I recently wrote an article published in the May issue of “Wagon Tracks,” the quarterly voice of the Santa Fe Trail Association. If you don't have quick access to their great publication, you can also find the story in the “Articles” section on our website. The heart of the piece focuses on the difficulties of locating some of America’s most legendary 19th century wagon brands. While most of the tens of thousands of horse-drawn vehicle makers in the U.S. were relatively small operations, there were several dozen brands that made powerful names for themselves as the country moved westward. Companies like Peter Schuttler, Mitchell, Bain, Rushford, Weber, Studebaker, Moline, Milburn and so many more were bastions in the West and are still well-known today.
In addition to those well-known names, there were others that were just as popular. Brands like Jackson, Kansas, Caldwell, LaBelle, Coquillard, Murphy, Espenschied and Fish Bros were favorites with ranchers and freighters as well as emigrants moving west.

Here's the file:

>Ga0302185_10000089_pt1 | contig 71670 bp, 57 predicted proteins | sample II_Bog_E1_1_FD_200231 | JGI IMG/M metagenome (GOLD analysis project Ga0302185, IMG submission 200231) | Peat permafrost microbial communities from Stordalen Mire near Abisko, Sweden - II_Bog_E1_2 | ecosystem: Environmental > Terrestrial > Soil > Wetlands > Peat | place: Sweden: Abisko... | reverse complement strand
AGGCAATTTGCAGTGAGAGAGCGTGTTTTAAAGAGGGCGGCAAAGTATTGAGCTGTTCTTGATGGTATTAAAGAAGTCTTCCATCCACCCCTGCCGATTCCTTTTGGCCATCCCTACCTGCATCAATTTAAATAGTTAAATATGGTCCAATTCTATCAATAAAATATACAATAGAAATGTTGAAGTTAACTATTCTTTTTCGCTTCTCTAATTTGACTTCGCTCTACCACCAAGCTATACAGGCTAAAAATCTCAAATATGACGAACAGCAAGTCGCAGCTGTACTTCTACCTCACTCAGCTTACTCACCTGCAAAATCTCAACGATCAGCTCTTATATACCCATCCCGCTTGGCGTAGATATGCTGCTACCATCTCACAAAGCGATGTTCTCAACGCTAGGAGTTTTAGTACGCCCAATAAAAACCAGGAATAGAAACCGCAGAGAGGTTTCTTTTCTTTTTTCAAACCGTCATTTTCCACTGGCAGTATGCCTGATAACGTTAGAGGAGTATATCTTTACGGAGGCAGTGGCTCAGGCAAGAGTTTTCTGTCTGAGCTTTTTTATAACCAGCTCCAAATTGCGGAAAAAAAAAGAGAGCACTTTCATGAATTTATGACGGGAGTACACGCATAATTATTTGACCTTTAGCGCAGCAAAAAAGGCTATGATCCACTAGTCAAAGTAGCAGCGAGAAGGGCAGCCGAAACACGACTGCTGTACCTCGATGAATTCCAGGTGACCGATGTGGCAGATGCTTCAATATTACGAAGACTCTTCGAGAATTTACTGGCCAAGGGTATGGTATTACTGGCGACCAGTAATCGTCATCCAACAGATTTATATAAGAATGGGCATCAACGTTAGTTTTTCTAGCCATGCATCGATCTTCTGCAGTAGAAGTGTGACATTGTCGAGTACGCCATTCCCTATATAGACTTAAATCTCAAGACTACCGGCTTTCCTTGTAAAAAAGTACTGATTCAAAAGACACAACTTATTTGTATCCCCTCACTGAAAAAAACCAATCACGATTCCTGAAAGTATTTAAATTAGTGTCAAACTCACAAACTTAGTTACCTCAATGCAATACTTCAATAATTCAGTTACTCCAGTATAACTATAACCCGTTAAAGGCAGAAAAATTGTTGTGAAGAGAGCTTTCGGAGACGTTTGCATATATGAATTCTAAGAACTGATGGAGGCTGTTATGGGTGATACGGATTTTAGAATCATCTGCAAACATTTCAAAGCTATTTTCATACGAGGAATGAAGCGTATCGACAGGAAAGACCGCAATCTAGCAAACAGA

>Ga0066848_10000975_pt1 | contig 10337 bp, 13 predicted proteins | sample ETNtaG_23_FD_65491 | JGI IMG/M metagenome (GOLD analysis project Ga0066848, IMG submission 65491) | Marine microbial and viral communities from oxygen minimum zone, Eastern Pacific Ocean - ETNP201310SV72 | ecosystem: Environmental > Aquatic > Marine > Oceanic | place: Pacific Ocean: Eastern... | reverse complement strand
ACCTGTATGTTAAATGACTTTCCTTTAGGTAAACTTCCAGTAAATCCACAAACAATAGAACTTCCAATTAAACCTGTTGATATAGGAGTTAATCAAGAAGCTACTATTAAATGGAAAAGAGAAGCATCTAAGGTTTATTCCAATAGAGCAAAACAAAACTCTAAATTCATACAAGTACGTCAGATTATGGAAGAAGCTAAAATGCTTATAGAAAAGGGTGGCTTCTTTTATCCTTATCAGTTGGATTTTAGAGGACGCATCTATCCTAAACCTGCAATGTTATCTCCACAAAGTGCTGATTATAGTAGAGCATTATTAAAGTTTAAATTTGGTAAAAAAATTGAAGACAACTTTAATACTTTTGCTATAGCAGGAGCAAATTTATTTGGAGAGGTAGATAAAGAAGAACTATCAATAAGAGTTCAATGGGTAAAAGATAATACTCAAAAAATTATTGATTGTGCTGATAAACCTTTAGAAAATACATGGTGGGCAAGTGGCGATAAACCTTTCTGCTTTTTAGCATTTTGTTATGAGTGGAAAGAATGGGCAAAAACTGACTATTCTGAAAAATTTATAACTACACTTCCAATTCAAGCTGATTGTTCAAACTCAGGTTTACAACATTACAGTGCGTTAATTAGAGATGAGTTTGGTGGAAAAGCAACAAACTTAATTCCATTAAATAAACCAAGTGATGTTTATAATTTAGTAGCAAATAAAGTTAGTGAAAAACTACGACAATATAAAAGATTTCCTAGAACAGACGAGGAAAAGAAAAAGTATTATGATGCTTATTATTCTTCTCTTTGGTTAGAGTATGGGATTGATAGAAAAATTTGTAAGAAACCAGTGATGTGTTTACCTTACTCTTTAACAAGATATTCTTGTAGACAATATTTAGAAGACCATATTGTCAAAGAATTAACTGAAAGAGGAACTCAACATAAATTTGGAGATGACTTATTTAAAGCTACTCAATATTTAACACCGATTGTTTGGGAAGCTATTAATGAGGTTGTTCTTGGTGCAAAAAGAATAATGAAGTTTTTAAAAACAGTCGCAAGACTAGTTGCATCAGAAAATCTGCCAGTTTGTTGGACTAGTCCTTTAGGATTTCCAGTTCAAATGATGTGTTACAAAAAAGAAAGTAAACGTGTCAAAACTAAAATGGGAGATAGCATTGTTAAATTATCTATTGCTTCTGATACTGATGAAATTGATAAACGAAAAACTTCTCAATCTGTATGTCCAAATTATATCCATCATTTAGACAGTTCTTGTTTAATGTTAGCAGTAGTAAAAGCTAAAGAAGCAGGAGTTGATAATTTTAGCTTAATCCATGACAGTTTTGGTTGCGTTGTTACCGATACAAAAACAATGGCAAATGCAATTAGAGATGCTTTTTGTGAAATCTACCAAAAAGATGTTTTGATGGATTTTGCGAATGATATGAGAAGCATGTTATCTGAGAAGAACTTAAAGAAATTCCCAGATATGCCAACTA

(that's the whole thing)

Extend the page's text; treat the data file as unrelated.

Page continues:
But, where are the survivors of these brands today? Too often, they're few and far between. Even as we search for these icons of yesterday, many have already succumbed to the attrition of time and outdoor exposure. With such vulnerable wooden foundations, perhaps it’s not all that surprising that so many vehicles seem to have vanished. Maybe the real surprise is just how many great sets of wheels are fortunately still here for us to study, enjoy and pass on to the next generation. It's certainly a noteworthy responsibility. Along that line of thinking, you'll want to check in on us again next week as we cover a few more rare pieces. In the meantime, if you have a particular brand or specific western vehicle you'd like to share some images of, feel free to drop us a line. We'd love to hear from you.